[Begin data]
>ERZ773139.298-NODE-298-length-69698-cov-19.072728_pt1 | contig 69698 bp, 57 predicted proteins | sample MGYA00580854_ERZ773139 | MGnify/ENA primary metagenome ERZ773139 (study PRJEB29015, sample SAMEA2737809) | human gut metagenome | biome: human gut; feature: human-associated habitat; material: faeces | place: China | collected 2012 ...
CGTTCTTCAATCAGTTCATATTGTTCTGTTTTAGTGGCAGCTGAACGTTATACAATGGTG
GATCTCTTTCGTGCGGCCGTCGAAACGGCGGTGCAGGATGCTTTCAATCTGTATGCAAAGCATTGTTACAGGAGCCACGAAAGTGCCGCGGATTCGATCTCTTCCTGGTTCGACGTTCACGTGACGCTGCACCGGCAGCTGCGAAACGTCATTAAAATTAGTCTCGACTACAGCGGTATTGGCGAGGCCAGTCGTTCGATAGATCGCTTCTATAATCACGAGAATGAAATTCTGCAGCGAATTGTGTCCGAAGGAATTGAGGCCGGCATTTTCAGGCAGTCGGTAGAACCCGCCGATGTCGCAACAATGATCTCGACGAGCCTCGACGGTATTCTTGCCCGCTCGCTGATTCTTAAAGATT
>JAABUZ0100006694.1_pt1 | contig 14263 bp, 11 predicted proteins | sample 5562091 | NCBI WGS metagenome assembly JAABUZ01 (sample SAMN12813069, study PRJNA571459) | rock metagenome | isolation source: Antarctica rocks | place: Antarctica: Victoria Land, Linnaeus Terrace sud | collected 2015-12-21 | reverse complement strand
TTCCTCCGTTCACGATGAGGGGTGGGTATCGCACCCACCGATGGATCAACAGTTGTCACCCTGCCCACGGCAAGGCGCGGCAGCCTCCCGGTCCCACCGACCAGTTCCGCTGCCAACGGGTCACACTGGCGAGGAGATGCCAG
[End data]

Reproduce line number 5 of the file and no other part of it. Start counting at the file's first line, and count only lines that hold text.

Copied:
TTCCTCCGTTCACGATGAGGGGTGGGTATCGCACCCACCGATGGATCAACAGTTGTCACCCTGCCCACGGCAAGGCGCGGCAGCCTCCCGGTCCCACCGACCAGTTCCGCTGCCAACGGGTCACACTGGCGAGGAGATGCCAG